Expansion to 96-team NCAA tournament appears to be imminent
It has been a topic of discussion all season, but now a move to expand the NCAA tournament to 96 teams seems imminent.
Although NCAA Vice President Greg Shaheen said this week that nothing has been decided, he described in detail how the tournament would operate under the potential expansion from the current 65-team field.
The NCAA also has considered leaving the tournament at its current size, expanding to 68 teams and to 80 teams, but it has deemed the larger model the best fit. In it, 32 teams would receive first-round byes, and the tournament still would be conducted in a three-week timeframe.
Questions were raised in Shaheen’s meeting with reporters here Thursday about the amount of class time athletes would miss and whether the field would be watered down.
The first-round games for the 64 non-bye teams would take place Thursday and Friday, with winners advancing to the second round Saturday and Sunday. The third round would be Tuesday and Wednesday.
Teams advancing to the Tuesday-Wednesday games could miss nearly an entire week of classes instead of a few days.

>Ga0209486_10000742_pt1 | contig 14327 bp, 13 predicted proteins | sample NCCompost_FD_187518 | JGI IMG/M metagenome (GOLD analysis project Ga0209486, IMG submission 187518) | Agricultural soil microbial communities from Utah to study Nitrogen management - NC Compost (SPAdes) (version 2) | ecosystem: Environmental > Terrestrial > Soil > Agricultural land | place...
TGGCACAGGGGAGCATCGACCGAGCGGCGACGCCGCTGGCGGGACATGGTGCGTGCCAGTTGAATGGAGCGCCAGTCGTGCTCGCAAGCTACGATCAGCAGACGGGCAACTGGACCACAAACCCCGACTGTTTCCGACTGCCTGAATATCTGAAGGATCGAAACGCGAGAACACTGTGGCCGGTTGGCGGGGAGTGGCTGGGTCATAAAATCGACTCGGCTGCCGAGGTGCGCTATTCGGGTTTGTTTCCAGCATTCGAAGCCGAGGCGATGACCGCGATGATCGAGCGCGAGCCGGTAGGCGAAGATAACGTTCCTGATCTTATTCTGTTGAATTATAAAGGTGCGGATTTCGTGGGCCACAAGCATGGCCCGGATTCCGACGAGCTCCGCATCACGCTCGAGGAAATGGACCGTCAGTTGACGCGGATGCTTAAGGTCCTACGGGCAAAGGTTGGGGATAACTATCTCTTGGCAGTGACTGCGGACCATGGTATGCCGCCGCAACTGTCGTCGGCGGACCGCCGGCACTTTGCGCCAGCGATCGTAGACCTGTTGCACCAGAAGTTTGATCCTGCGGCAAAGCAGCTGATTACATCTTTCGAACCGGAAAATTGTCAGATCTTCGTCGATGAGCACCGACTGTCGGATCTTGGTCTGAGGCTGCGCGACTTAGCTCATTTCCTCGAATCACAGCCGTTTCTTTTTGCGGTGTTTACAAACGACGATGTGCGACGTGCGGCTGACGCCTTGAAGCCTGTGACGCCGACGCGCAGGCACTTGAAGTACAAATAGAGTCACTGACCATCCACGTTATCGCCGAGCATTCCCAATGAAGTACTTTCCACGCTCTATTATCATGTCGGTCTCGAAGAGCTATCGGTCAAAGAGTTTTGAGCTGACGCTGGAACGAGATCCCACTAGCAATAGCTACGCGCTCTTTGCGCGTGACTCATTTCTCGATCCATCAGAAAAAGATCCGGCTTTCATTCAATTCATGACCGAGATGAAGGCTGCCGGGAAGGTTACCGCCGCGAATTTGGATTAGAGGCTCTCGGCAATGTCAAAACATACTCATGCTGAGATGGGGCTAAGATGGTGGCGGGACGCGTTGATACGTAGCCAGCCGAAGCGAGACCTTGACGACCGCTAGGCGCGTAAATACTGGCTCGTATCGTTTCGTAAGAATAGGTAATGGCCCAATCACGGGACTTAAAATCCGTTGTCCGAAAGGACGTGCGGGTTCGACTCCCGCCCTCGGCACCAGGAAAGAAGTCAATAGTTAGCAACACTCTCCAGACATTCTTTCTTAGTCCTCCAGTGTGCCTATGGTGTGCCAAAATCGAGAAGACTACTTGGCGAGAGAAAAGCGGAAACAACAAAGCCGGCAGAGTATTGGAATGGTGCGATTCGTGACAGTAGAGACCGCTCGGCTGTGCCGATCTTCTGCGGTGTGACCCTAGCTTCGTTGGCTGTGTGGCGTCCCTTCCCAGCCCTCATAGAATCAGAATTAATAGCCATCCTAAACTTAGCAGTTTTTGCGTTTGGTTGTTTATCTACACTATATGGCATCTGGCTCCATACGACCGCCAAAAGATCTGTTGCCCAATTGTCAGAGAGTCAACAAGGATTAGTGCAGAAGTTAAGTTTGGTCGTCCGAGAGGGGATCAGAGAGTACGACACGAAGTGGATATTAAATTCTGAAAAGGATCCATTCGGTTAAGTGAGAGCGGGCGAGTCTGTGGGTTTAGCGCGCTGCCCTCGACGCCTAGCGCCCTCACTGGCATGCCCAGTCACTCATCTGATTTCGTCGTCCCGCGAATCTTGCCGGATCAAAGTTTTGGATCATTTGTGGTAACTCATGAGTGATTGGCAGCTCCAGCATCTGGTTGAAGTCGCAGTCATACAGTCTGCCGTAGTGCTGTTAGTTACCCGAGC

Concerns also were raised about how competitive the expanded field would be and the effects on regular-season schedules and conference tournaments. In the current field, “the champion typically does not come from a certain portion of the field,” Shaheen said. “However, that opportunity exists. The argument that was given [before the expansion to 64 teams for the 1985 tournament] was, ‘Why have a 12 or 13 seed, because they will not have a chance to win the national championship?’”
Duke Coach Mike Krzyzewski said if the tournament expands he would like to see a conference’s regular-season and tournament champions each receive automatic bids. With the exception of the Ivy League, which does not hold a conference tournament, only tournament champions earn automatic bids.
“There would still be bubble teams and all that,” he said, “but we would reward those teams accordingly.”
Tournament expansion could depend on whether the NCAA opts out of its $6-billion television deal with CBS, which runs through 2013, at the end of the summer in order to pursue a bigger payoff with another long-term deal.
The expansion proposal applies only to the men’s tournament. A separate committee is surveying the women’s field. The NIT, which is owned by the NCAA, would determine on its own how to proceed.